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Accuracy of consumer-based activity trackers as measuring tool and coaching device in patients with COPD and healthy controls

(2020) PLOS ONE. 15(8).
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Abstract
Background Consumer-based activity trackers are used to measure and improve physical activity. However, the accuracy of these devices as clinical endpoint or coaching tool is unclear. We investigated the use of two activity trackers as measuring and coaching tool in patients with Chronic Obstructive Pulmonary Disease (COPD) and healthy age-matched controls. Methods Daily steps were measured by two consumer-based activity trackers (Fitbit Zip, worn at the hip and Fitbit Alta, worn at the wrist) and a validated activity monitor (Dynaport Movemonitor) in 28 patients with COPD and 14 healthy age-matched controls for 14 consecutive days. To investigate the accuracy of the activity trackers as a clinical endpoint, mean step count per patient were compared with the reference activity monitor and agreement was investigated by Bland-Altman plots. To evaluate the accuracy of activity trackers as coaching tool, day-by-day differences within patients were calculated for all three devices. Additionally, consistency of ranking daily steps between the activity trackers and accelerometer was investigated by Kendall correlation coefficient. Results As a measuring tool, the hip worn activity tracker significantly underestimates daily step count in patients with COPD as compared to DAM (mean +/- SD Delta-1112 +/- 872 steps/day; p<0.0001). This underestimation is less prominent in healthy subjects (p = 0.21). The wrist worn activity tracker showed a non-significant overestimation of step count (p = 0.13) in patients with COPD, and a significant overestimation of daily steps in healthy controls (mean +/- SD Delta+1907 +/- 2147 steps/day; p = 0.006). As a coaching tool, both hip and wrist worn activity tracker were able to pick up the day-by-day variability as measured by Dynaport (consistency of ranking resp. r = 0.80; r = 0.68 in COPD). Conclusion Although the accuracy of hip worn consumer-based activity trackers in patients with COPD and wrist worn activity trackers in healthy subjects as clinical endpoints is unsatisfactory, these devices are valid to use as a coaching tool.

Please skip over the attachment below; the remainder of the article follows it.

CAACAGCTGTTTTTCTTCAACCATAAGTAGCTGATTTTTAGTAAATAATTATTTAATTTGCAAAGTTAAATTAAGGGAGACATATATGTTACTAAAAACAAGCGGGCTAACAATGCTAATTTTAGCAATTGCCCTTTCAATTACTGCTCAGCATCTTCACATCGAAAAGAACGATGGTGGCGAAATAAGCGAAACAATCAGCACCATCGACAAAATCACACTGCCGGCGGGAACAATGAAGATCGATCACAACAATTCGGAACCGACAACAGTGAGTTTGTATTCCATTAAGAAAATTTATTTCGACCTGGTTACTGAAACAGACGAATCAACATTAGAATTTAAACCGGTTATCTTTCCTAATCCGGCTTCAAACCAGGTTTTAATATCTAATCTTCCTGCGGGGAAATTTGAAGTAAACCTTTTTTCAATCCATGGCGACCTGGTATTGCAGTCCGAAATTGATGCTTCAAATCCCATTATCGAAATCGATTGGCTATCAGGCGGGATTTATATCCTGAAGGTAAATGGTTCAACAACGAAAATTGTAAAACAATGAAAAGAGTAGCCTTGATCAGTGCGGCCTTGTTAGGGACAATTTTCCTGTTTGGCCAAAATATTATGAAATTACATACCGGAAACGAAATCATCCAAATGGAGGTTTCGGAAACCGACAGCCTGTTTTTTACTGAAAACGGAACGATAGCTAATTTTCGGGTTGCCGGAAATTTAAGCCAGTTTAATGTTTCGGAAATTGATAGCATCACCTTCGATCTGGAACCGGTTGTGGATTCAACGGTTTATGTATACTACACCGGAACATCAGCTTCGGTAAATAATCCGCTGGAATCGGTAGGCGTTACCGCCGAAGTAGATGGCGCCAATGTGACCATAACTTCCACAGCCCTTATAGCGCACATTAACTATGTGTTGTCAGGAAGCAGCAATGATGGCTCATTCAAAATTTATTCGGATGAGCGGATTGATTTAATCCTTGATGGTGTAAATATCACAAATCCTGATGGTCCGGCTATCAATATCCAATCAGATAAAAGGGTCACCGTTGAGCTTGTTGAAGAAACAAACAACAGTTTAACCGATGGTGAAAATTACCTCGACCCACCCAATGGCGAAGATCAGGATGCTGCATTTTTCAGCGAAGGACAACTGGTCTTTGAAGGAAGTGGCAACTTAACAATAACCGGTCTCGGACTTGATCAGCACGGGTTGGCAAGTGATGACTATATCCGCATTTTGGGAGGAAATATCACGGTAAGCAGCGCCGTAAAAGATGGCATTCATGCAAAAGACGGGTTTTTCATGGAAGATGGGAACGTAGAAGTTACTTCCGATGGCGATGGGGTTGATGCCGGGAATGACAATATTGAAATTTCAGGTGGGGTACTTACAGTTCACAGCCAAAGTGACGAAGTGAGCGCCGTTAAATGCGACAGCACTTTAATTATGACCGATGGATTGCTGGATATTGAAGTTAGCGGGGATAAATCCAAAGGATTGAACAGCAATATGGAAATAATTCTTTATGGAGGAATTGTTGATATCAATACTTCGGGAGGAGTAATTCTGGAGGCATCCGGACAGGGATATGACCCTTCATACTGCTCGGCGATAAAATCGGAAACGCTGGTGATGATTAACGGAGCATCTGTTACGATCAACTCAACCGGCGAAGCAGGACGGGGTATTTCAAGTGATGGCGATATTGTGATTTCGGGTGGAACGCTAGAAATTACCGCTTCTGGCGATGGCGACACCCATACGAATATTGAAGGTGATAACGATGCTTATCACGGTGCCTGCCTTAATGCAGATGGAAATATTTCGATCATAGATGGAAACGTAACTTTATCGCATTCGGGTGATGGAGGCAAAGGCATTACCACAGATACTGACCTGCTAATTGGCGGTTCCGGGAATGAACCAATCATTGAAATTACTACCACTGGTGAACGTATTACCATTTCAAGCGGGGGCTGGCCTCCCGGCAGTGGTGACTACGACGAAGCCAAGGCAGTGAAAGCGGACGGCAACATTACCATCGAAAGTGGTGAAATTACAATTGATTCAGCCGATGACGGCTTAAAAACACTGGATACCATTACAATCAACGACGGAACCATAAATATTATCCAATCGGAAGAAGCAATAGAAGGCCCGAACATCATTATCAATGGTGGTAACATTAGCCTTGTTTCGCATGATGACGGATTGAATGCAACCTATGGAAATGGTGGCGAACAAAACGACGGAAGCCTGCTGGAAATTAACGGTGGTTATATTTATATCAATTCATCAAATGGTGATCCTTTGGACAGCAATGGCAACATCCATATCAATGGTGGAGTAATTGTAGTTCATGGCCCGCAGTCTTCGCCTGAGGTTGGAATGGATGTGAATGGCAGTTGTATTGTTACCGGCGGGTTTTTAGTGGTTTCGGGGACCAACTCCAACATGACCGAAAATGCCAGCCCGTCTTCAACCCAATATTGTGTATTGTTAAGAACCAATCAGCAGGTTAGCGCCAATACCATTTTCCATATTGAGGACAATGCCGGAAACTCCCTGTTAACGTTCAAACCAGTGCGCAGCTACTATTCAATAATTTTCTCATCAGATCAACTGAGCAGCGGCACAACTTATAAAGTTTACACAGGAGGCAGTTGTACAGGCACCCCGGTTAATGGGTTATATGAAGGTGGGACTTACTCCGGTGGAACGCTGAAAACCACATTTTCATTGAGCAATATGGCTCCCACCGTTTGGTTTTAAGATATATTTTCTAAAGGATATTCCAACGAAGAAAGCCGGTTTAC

Keywords